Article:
CAIRO, (AP) – The Sudanese president’s problems with the West are retribution for his expulsion of al-Qaeda leader Osama bin Laden more then ten years ago, al-Qaeda’s No. 2 said in a message issued Tuesday.
Ayman al-Zawahri said even though President Omar al-Bashir tried to appease Western powers by expelling al-Qaeda from Sudan in 1996, the West was still after him. The Hague-based International Criminal Court issued an arrest warrant for al-Bashir on March 4 on charges of war crimes in the Darfur region.
“The Bashir regime is reaping what it sowed. For many long years, it continued to back down and backtrack in front of American Crusader pressure,” al-Zawahri said according to a transcript provided by the SITE Intelligence Group which monitors extremist Web sites.
“It expelled the mujahideen, who had taken refuge in the Sudan, foremost among them Sheik Osama bin Laden,” he added in the message posted on militant Web sites.
Al-Zawahri said that no matter how much the regime “continued to pant for the American approval” it was never enough and had culminated in the international demand for al-Bashir’s arrest.
Bin Laden and al-Qaeda loyalists were given haven in Sudan from 1991-1996 until al-Bashir expelled them under U.S. pressure.
Al-Zawahri contrasted Sudan’s behavior back then with Afghanistan’s after 9/11, when the Taliban refused to turn over bin Laden despite U.S. demands.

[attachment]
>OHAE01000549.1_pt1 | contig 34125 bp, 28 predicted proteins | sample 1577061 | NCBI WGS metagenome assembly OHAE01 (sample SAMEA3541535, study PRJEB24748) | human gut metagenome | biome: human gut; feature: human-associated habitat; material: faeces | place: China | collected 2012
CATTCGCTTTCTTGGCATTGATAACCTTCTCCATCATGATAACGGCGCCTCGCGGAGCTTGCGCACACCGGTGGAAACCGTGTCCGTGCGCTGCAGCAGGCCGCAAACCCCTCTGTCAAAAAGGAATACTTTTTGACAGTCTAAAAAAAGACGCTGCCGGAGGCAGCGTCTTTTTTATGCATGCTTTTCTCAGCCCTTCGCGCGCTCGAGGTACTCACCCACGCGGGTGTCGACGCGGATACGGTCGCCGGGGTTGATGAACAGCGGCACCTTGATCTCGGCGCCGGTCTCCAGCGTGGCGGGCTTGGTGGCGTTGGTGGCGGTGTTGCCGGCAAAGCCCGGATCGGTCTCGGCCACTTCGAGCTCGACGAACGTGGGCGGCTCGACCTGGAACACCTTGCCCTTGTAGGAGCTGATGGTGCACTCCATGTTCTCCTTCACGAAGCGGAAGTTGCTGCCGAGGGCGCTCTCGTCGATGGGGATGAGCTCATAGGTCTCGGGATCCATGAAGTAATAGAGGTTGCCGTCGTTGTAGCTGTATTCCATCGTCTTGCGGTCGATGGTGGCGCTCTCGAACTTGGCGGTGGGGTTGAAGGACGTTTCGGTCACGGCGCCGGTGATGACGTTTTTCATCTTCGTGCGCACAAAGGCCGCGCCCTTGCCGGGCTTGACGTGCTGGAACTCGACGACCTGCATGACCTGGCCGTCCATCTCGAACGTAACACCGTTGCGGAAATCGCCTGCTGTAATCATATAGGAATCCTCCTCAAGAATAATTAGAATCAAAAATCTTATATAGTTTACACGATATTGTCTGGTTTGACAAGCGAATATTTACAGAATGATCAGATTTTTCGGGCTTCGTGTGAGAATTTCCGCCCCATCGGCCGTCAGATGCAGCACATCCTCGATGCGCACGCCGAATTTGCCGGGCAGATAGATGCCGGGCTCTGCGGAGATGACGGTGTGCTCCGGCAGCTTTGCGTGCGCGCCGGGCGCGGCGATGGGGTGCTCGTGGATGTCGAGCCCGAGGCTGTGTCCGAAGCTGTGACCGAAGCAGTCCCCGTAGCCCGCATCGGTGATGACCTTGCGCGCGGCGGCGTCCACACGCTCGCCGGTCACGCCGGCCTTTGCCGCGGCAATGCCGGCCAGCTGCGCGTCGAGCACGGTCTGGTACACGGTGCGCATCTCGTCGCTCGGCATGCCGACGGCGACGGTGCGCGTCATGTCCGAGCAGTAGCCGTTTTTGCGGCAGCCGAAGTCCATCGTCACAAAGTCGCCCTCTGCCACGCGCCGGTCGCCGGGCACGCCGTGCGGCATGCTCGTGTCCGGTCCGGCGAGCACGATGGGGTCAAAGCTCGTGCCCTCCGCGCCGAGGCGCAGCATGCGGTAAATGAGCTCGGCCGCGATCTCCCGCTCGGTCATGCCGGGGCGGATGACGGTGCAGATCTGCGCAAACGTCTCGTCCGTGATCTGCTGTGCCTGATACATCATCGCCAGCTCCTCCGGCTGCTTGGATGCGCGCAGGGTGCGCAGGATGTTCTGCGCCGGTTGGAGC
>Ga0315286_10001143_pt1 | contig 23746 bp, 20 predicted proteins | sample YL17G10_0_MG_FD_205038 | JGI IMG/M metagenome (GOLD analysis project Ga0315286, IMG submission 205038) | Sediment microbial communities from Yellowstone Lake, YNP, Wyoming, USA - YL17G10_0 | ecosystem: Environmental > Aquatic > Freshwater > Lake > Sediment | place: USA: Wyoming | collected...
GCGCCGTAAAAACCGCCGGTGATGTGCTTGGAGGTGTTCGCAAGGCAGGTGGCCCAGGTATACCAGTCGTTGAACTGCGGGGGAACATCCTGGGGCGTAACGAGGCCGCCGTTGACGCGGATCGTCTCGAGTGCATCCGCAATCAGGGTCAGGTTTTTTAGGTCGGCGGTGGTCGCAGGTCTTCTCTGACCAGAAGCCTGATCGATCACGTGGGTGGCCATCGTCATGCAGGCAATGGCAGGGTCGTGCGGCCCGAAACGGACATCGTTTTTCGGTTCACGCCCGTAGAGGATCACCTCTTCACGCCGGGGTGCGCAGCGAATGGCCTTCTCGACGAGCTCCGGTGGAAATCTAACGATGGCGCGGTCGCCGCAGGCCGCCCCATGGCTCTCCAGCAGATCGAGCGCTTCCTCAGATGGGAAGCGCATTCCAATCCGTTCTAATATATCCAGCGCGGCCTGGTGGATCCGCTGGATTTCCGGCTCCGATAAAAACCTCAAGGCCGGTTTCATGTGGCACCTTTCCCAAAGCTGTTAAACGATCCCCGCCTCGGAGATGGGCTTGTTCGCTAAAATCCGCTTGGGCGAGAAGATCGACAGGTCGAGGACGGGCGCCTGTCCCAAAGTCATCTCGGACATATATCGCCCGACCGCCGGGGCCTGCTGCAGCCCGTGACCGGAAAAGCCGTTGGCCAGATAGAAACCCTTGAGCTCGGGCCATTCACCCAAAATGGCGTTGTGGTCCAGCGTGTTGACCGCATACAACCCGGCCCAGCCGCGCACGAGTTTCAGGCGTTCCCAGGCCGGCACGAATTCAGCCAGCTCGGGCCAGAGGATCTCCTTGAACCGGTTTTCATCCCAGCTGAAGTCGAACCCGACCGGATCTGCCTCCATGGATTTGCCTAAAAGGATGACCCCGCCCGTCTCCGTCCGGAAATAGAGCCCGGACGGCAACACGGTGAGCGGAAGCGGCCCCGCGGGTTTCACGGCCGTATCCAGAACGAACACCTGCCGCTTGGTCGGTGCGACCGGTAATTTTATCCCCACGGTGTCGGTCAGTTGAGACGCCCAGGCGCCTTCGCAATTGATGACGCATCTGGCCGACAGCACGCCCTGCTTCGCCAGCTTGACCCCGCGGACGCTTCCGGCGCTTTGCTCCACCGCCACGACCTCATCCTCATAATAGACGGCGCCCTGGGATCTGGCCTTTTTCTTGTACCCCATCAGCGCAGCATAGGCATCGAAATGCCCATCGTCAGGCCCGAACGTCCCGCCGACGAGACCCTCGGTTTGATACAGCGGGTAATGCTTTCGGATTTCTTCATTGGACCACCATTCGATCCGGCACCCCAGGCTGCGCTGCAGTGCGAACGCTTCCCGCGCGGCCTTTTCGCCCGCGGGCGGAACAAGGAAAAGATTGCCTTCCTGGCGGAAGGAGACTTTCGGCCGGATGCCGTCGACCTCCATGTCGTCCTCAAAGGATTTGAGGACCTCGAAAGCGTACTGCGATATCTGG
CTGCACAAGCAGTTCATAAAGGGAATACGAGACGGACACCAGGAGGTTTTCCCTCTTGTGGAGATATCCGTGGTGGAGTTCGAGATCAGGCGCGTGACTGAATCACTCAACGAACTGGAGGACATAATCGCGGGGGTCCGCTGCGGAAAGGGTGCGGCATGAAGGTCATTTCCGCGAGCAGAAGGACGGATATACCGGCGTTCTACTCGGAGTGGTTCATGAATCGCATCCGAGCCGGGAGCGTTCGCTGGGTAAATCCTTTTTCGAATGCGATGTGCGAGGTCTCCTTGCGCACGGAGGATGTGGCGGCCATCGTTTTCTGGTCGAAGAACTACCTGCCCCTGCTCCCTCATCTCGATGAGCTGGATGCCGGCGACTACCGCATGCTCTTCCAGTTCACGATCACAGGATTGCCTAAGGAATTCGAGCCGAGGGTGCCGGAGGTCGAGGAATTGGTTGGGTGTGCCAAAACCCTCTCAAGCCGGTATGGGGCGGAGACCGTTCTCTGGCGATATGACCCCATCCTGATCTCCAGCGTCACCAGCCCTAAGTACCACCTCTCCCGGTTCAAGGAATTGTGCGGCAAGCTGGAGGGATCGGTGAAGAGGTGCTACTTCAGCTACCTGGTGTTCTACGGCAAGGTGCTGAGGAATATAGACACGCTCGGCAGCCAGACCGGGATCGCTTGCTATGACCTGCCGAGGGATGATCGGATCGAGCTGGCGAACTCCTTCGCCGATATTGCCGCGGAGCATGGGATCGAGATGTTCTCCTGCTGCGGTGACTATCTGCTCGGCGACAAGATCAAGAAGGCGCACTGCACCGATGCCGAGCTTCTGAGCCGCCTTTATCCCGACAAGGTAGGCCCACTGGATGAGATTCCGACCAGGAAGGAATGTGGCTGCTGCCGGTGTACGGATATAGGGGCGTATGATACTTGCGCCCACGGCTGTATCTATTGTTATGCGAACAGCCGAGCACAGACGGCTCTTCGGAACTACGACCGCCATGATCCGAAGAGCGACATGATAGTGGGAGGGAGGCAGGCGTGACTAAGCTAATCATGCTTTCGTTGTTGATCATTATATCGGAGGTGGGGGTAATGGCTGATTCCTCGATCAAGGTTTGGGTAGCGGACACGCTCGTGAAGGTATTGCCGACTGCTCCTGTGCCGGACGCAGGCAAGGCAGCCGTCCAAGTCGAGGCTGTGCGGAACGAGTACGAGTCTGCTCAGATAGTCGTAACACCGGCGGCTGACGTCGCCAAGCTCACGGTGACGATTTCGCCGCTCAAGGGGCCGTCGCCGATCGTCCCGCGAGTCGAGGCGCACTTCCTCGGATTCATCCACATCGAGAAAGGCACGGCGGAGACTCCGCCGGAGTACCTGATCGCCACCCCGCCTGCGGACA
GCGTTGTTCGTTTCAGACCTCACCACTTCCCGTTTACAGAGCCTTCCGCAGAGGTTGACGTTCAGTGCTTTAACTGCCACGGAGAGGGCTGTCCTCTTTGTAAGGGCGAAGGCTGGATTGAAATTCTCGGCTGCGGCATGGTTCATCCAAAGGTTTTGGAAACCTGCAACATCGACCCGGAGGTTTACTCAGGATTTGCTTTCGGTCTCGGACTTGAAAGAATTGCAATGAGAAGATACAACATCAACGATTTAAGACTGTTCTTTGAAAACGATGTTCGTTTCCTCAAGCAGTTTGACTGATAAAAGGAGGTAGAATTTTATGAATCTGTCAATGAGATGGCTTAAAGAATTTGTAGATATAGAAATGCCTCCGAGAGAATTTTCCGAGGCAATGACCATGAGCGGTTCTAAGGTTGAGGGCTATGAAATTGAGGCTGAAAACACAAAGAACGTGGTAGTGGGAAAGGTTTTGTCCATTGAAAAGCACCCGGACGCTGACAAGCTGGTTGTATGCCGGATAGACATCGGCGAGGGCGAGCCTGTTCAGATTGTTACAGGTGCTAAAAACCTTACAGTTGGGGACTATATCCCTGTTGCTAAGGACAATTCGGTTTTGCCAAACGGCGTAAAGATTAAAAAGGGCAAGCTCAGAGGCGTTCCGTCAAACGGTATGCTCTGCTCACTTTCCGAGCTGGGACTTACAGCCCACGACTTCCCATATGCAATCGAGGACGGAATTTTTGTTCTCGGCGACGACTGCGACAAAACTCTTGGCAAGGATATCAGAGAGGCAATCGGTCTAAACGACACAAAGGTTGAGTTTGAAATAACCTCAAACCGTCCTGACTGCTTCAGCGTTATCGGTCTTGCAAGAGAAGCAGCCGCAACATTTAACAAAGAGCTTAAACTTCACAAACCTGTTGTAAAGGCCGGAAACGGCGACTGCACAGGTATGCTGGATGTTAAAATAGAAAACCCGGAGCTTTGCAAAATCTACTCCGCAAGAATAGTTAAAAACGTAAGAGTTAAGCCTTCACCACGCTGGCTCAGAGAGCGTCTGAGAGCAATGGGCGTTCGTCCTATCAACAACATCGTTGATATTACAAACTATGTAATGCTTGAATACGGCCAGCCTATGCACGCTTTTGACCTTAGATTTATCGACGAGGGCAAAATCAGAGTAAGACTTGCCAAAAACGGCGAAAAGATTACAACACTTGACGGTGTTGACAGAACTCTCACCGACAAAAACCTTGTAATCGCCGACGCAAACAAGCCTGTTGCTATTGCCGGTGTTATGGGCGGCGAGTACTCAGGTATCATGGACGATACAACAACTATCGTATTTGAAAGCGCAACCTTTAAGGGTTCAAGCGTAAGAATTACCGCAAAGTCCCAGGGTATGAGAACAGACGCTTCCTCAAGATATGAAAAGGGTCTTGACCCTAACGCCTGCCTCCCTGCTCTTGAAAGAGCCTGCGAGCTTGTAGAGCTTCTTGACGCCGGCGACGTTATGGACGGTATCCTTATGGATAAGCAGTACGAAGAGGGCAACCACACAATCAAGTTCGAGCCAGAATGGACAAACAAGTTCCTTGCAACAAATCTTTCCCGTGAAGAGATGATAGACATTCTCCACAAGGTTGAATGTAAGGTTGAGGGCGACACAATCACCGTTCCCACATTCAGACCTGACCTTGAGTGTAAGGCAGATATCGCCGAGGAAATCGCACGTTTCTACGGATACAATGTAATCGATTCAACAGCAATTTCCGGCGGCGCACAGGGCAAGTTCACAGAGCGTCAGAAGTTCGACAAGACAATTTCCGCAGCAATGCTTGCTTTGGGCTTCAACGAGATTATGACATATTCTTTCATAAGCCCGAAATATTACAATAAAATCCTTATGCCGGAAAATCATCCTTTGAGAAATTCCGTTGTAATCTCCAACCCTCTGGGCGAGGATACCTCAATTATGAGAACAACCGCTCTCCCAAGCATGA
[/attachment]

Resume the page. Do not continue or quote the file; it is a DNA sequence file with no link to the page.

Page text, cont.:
The Egyptian-born al-Zawahri also addressed the Sudanese people, urging them to prepare for guerrilla war and the imminent invasion of the U.S. and its allies.
“You are being targeted so Islam can be eliminated from the Sudan,” he said. “This is the fact which you must comprehend. And in order for Islam to be eliminated from the Sudan, a justification must be found for Western military intervention,” he added, describing Darfur as that justification.
The only way for al-Bashir’s regime to save itself is for it to abandon its “smooth-talking” and engage in jihad against the West.
Al-Bashir came to power in Sudan in 1989 together with Islamist ideologue Hassan al-Turabi. Before a falling out, the two in the 1990s turned the country into a headquarters for Islamist movements from around the world, including al-Qaida.
The ICC charged al-Bashir on March 4 of leading a counterinsurgency against Darfur rebels that involved rapes, killings and other atrocities against civilians. His government has been accused of unleashing Arab militiamen against Darfur civilians in a drive to put down a revolt by ethnic Africans in the region.
Up to 300,000 people have died and 2.7 million have been driven from their homes in the conflict since 2003, according to the U.N.